Submitted to: Meeting Abstract
Publication Type: Abstract Only
Publication Acceptance Date: December 17, 2003
Publication Date: December 17, 2003
Citation: Kovar, J.L. 2003. Evaluating starter fertilizer placement options for corn [CD-ROM]. Indiana Crop Advisor Conference Abstracts. Purdue University. West Lafayette, IN.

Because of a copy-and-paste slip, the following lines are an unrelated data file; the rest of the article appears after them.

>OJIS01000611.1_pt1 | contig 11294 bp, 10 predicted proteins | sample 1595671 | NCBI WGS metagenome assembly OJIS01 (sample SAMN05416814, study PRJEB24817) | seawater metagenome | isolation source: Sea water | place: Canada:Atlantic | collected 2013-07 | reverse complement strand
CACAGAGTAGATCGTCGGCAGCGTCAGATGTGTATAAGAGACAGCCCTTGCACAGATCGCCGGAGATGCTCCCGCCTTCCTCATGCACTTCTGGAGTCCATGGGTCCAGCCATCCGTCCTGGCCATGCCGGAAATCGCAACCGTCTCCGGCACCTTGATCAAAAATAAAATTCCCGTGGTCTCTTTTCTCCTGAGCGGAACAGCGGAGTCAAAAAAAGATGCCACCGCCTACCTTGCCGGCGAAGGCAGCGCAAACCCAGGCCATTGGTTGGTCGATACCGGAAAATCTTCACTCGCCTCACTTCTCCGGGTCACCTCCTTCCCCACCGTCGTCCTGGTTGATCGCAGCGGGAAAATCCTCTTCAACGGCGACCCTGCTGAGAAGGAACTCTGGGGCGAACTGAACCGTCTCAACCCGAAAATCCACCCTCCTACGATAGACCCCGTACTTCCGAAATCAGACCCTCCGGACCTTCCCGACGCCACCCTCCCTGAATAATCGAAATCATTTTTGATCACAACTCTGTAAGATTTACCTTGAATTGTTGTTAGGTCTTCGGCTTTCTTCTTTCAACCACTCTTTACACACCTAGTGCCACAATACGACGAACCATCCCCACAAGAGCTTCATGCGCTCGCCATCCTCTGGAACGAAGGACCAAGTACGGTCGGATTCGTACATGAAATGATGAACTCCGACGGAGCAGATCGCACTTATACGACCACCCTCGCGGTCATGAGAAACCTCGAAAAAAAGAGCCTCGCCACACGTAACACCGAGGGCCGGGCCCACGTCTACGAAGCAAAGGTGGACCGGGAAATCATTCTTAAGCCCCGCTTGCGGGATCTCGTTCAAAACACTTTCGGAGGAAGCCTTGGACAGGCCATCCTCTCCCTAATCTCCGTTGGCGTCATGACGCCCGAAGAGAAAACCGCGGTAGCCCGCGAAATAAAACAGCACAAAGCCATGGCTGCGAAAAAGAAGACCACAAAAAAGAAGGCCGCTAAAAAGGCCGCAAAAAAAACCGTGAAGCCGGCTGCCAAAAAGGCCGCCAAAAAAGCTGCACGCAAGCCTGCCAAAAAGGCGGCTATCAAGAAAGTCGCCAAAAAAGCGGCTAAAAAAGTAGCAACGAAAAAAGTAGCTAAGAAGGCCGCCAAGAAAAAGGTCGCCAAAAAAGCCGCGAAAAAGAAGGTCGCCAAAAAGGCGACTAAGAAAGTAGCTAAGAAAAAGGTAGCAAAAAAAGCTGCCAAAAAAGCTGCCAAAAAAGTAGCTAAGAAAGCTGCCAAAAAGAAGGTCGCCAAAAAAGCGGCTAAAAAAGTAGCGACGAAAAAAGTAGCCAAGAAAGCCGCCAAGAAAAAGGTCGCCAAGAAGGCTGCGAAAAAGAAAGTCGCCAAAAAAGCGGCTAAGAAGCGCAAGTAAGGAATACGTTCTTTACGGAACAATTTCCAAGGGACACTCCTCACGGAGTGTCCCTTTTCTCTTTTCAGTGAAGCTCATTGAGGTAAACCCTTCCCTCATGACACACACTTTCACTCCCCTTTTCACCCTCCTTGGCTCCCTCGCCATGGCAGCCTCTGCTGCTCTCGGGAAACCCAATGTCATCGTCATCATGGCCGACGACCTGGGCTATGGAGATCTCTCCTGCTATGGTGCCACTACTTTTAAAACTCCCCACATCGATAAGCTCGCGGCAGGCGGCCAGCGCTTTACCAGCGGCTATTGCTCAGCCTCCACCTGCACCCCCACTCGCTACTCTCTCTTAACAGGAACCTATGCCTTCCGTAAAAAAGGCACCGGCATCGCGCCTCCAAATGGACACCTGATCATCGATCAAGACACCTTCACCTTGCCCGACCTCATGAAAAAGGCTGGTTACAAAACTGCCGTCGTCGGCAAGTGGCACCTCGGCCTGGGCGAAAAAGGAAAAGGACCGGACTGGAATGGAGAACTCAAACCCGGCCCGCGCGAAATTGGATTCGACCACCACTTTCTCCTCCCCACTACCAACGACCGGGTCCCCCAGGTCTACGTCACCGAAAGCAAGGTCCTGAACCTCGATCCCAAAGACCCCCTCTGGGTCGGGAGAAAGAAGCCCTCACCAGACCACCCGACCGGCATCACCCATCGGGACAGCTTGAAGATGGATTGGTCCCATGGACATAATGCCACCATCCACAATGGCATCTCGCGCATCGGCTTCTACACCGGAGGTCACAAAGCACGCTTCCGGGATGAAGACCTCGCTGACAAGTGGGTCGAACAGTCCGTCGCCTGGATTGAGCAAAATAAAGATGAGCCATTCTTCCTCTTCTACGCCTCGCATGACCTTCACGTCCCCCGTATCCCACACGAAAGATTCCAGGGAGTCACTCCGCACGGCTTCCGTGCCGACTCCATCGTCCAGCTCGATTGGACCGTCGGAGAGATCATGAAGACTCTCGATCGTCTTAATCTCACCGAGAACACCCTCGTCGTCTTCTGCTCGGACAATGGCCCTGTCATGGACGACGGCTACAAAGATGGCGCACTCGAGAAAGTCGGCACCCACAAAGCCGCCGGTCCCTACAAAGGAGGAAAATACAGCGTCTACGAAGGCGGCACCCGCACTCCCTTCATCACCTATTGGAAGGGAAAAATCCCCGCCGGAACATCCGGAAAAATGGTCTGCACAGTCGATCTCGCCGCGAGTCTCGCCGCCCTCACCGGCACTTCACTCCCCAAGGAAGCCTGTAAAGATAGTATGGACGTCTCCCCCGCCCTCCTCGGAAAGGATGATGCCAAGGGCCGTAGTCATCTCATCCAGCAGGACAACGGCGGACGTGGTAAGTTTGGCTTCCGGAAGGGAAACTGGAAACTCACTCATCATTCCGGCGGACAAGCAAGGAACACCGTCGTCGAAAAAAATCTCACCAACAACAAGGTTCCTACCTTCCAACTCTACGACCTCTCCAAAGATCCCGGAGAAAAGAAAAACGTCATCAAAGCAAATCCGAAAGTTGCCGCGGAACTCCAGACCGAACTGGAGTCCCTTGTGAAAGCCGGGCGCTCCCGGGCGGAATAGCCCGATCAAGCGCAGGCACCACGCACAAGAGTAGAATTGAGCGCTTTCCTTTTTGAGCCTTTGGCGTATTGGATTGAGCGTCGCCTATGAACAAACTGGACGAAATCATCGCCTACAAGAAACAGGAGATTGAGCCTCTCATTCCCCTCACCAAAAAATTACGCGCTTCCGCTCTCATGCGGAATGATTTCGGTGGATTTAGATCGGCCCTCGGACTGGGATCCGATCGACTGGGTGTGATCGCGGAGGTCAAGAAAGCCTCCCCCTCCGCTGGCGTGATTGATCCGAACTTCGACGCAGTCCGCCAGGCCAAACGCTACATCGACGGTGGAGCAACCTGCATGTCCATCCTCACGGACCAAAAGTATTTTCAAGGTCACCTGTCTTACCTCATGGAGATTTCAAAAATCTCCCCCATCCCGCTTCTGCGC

The use of starter fertilizer has been a key management tool for corn (Zea mays L.) production in the Midwest for many years. Corn is most often planted from late April to the middle of May. During this period, low soil temperatures and high soil water content can inhibit root growth, leading to insufficient water and nutrient absorption for optimal shoot growth. Research has shown that application of starter fertilizer may alleviate nutrient stress associated with poor root growth. Proper placement of starter fertilizers in soil is just as important as choosing the correct amount to apply. Optimum placement of starters improves utilization by the corn root system, which improves early-season growth, and sets the stage for maximum yields. Due to the complexity of the plant-soil system, however, the most effective placement will vary with the type of nutrient(s) applied and the environment in which the crop is grown. In general, the starter material must increase the soil supply of the added nutrients, and the root system must be able to take advantage of the increase, for placement to be effective. The purpose of this presentation is to provide a brief overview of soil nutrient supply, factors affecting corn root growth, nutrient uptake by roots, and finally, the relationship of these soil and plant processes to effective starter fertilizer placement.